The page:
Originally printed in the April 2023 issue of Produce Business.
Taste. Trust. Transparency. Truth in Menu. The four cornerstones of foodservice are built on relationships, knowledge and seasonality.
The recent weather and crop devastation in California and western growing regions have put ingredients and produce supply in peril and this is testing the connection some restaurateurs have with their suppliers. And it’s also taxing the patience of distributors with their supply chain and growers.
The ability of regional produce distributors to create solutions, be communicative and resourceful and diversify is what will maintain many a menu through the next four months. The willingness of chefs and menu developers to work with their suppliers and remain flexible in menu writing as spring rolls into summer will create a picture of seamless availability and preparation for U.S. restaurant patrons.
Suppliers who understand that taste is a primary driver for foodservice, paired with the responsibility of price and honest communication, will be able to maintain the important relationships with their customers.
Restaurants will need to allow flexibility in their expectations in receiving. Specifications may need to be more flexible as products arrive in the back door. Yet, the changes in specs need to be identified with advanced conversations about what is being shipped. It is better to be a good partner with a modified receiving protocol that allows a lower yield than to not receive the item at all.
Glenn Wilson, regional produce manager for Sysco Intermountain in Salt Lake City, has two clear recommendations for customers to survive the next four to five months: purchase value-added products and exercise contracts whenever possible. “By ordering value-added items, foodservice operators are ensuring that they’ll receive the best possible products, already prepared.”
Wilson’s other recommendation is to exercise secured contracts. “Not all operators have the volume or forecasting abilities to craft contracts with their suppliers, but if contracts are in place for situations like this spring’s weather, the volumes have been pre-ordered by the supplier and may be sourced from alternative growing regions — thus ensuring the continuity of product supply, despite the sourcing challenges,” he explains.
Wilson asks that customers trust the relationship they have created with their supplier and recognize that, while there may be some fluctuations in pricing during challenging sourcing, it remains a partnership with a mutual desire for success. This is not the time to shop around and turn to a competitor for a 50-cent reduction in price.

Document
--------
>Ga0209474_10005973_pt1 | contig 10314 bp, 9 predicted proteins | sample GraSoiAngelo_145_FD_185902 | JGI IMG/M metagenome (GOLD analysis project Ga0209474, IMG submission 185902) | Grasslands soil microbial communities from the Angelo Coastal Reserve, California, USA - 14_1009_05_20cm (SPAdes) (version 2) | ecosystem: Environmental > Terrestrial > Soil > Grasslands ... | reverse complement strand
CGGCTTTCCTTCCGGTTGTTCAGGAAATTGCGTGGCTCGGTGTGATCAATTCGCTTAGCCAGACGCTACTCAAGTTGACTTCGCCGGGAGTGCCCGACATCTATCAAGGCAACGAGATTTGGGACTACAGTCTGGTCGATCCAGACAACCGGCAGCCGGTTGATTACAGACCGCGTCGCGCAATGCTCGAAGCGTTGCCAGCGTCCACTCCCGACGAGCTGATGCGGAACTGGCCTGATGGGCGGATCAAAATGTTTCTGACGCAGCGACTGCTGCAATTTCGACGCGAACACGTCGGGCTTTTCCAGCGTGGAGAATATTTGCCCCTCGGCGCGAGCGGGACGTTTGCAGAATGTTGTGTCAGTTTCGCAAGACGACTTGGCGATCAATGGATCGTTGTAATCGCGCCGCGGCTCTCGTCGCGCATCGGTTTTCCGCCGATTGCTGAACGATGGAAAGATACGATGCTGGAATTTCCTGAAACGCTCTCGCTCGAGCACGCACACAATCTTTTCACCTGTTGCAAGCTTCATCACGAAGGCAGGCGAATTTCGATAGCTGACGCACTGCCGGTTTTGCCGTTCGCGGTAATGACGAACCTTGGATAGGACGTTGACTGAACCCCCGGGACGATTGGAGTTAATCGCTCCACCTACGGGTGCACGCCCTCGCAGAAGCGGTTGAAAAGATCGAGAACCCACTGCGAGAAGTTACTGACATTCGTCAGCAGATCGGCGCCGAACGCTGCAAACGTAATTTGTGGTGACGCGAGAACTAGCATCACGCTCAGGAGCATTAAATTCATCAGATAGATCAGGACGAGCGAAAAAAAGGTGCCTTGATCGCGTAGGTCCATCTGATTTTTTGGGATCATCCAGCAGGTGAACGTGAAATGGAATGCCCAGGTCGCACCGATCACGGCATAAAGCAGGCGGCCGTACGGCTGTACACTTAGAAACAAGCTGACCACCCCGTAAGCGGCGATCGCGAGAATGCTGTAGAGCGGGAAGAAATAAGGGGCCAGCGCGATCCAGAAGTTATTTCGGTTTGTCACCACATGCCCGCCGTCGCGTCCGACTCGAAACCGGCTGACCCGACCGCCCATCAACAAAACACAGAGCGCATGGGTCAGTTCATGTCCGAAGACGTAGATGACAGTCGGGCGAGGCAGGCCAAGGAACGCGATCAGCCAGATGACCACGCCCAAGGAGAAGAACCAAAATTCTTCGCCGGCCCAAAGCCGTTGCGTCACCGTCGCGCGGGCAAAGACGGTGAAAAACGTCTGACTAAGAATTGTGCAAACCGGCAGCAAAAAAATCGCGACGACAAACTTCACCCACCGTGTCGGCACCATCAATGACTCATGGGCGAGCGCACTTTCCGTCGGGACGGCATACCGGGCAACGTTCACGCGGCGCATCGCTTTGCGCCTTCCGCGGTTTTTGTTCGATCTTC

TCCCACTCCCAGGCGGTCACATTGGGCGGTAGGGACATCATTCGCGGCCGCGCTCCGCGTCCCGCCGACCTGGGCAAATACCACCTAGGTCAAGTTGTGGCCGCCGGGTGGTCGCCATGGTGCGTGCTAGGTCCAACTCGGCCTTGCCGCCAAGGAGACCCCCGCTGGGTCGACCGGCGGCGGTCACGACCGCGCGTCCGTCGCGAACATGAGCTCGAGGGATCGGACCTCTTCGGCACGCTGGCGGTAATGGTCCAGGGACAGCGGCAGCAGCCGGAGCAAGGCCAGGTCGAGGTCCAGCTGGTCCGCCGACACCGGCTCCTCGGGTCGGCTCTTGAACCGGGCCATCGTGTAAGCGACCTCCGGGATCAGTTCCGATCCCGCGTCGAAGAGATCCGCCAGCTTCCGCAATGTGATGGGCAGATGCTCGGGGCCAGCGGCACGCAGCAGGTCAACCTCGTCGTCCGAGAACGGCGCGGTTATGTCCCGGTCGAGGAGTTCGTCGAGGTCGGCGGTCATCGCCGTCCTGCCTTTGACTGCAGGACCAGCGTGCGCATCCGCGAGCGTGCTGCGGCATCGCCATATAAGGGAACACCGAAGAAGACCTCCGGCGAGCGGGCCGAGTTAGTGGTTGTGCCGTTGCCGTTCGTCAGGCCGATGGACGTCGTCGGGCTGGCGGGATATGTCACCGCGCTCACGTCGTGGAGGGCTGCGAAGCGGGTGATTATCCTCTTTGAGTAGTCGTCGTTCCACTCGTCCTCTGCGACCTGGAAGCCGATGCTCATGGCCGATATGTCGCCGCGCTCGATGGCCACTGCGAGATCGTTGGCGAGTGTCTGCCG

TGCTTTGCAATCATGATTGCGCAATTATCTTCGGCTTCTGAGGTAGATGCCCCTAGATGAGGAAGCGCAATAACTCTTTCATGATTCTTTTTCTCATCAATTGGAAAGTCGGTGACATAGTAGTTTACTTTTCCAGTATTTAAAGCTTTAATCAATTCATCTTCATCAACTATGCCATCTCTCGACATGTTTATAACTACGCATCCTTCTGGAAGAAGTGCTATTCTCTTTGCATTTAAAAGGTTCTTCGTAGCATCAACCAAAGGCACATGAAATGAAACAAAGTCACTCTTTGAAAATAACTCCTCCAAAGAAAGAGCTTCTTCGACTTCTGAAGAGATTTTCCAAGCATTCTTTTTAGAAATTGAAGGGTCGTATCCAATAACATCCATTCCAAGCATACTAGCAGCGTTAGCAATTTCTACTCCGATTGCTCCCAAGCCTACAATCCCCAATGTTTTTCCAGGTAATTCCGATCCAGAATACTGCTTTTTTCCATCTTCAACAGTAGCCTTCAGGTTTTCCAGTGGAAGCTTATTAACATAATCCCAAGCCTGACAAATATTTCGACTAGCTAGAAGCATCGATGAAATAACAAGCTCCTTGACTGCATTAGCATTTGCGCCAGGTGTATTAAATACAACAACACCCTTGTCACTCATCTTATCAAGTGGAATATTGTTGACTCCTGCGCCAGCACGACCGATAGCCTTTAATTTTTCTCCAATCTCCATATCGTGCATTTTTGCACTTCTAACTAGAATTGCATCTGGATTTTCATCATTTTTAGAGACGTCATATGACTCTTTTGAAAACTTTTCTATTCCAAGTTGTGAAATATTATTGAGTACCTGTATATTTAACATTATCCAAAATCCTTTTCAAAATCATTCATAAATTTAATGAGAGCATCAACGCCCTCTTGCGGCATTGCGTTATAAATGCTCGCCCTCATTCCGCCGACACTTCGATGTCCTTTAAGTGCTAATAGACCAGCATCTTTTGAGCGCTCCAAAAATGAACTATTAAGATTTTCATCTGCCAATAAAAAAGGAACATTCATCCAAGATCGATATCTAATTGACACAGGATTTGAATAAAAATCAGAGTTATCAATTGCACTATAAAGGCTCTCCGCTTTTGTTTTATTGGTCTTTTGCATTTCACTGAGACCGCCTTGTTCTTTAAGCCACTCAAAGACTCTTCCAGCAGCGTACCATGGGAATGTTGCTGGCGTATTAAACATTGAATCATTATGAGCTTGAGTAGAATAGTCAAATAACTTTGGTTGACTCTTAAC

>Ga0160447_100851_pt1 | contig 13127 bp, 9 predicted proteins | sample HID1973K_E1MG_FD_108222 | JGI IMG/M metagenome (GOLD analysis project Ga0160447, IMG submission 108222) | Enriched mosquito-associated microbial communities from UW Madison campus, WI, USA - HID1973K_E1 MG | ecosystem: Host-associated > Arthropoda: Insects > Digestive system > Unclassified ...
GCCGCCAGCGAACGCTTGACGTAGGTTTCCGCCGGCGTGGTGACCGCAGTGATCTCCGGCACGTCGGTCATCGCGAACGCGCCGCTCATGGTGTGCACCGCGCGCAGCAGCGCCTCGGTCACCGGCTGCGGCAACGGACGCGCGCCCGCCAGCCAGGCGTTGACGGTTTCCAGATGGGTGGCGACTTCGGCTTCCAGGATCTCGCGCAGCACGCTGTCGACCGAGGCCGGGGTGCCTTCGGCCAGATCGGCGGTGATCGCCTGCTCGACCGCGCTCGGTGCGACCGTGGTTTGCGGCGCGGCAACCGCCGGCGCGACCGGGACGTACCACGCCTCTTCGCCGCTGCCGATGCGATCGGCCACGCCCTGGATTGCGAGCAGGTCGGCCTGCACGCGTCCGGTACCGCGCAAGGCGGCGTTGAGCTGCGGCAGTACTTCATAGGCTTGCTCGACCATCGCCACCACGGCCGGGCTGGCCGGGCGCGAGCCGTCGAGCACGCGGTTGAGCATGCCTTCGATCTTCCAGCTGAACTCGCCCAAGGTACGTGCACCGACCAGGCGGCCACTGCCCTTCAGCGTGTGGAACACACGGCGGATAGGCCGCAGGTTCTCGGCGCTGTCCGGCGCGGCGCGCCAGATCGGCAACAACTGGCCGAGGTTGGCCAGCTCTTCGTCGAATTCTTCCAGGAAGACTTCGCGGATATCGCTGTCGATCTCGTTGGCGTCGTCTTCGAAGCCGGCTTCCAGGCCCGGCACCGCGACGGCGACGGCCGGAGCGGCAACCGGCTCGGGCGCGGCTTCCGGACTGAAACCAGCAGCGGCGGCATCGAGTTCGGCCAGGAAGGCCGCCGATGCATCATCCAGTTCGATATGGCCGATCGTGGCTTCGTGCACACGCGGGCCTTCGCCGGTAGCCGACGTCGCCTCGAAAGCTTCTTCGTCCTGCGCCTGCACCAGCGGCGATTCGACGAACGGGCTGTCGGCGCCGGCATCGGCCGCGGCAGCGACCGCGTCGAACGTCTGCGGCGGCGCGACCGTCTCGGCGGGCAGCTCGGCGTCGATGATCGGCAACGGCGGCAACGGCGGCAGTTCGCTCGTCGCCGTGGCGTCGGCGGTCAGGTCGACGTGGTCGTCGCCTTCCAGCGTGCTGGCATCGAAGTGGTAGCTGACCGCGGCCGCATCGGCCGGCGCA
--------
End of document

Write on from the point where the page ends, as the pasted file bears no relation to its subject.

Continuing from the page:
A final insight from Wilson was a suggestion to support local agriculture if possible, during difficult sourcing periods. “If weather has impacted one growing region, but a similar crop is available locally, take the opportunity to seek out regional and local farms to support their endeavors.”
Jin Ju Wilder, director of marketing and business development at Vesta Foodservice, offered additional suggestions, as we discussed her responsibilities to Vesta’s foodservice customers. Wilder stressed the importance of relationships throughout the value chain, mentioning Vesta’s frequent newsletters and product alerts.
“By staying in close contact with growers, Vesta is able to anticipate shorts well in advance and communicate this with our foodservice customers,” Wilder says. The opportunity to alert chains and small restaurants to the need to transition to a similar produce item to satisfy menu requirements in advance opens the door to transparency in supplier availability and pricing.
Plan spring menus in advance, with input from the people who are in constant contact with the growers.
The recent rains in California will create shorts with many of the brassicas and cruciferous vegetables, so alerting chains with advance warning about the low availability of items gives restaurants time to rethink menu offerings.
Wilder also mentions the importance of establishing contracts, while asking customers to understand that contracts are not a guarantee of product. “If the product isn’t available despite contracts with multiple growers, it’s time for a restaurateur to consider a different use or menu item.”
To maintain truth in menu for the next four to six months, communication along the entire supply chain will be a critical component of success. With Mother’s Day on the horizon and more rain predicted in many growing areas, it will be tantamount for restaurants to be in close contact with their suppliers, not necessarily asking about value or menued items, but asking about available items or appropriate substitutes.
There is time to evaluate and plan spring menus in advance, with input from the people who are in constant contact with the growers. Trust the relationships that have been cultivated as carefully as the food that is being grown, and believe in the information that is being shared with unprecedented transparency. These are the keys to maintaining the best possible flavor and truth on the menu.
Jill Overdorf is the founder and president of The Produce Ambassador, based in Torrance, CA. An executive chef for more than 15 years before entering the produce industry, Overdorf founded The Produce Ambassador to provide culinary guidance and strategy to companies by connecting field, kitchen and consumer through education and advocacy for good food. Prior to founding The Produce Ambassador, she worked with Naturipe Farms as corporate chef and director of business development for foodservice for five years and held a similar position with Coosemans LA Shipping in Los Angeles for 10 years. Overdorf attended UMASS-Amherst and graduated with honors from the Culinary Institute of America in Hyde Park, NY. In addition to her professional commitments, she is a former board member of both the Produce Marketing Association and the Center for Growing Talent by PMA.